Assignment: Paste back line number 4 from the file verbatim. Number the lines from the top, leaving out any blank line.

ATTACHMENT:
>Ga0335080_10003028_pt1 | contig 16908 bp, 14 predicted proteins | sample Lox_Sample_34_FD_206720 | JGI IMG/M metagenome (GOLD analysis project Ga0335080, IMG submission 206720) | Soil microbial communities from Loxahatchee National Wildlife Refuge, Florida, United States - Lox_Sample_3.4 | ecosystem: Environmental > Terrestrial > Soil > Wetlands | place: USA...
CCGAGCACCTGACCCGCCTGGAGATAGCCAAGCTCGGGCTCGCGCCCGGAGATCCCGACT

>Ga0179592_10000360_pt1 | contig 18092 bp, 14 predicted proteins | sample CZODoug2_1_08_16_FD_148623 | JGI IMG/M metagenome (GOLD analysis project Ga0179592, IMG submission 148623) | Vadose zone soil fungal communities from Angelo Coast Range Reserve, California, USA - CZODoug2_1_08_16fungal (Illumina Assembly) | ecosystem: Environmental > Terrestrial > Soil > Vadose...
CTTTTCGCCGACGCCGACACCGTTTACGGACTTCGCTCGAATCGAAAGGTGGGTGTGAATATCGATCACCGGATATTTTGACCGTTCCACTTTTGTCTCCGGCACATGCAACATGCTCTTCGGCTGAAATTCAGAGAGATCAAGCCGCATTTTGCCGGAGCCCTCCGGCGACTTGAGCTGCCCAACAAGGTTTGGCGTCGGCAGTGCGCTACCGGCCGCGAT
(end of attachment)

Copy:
CTTTTCGCCGACGCCGACACCGTTTACGGACTTCGCTCGAATCGAAAGGTGGGTGTGAATATCGATCACCGGATATTTTGACCGTTCCACTTTTGTCTCCGGCACATGCAACATGCTCTTCGGCTGAAATTCAGAGAGATCAAGCCGCATTTTGCCGGAGCCCTCCGGCGACTTGAGCTGCCCAACAAGGTTTGGCGTCGGCAGTGCGCTACCGGCCGCGAT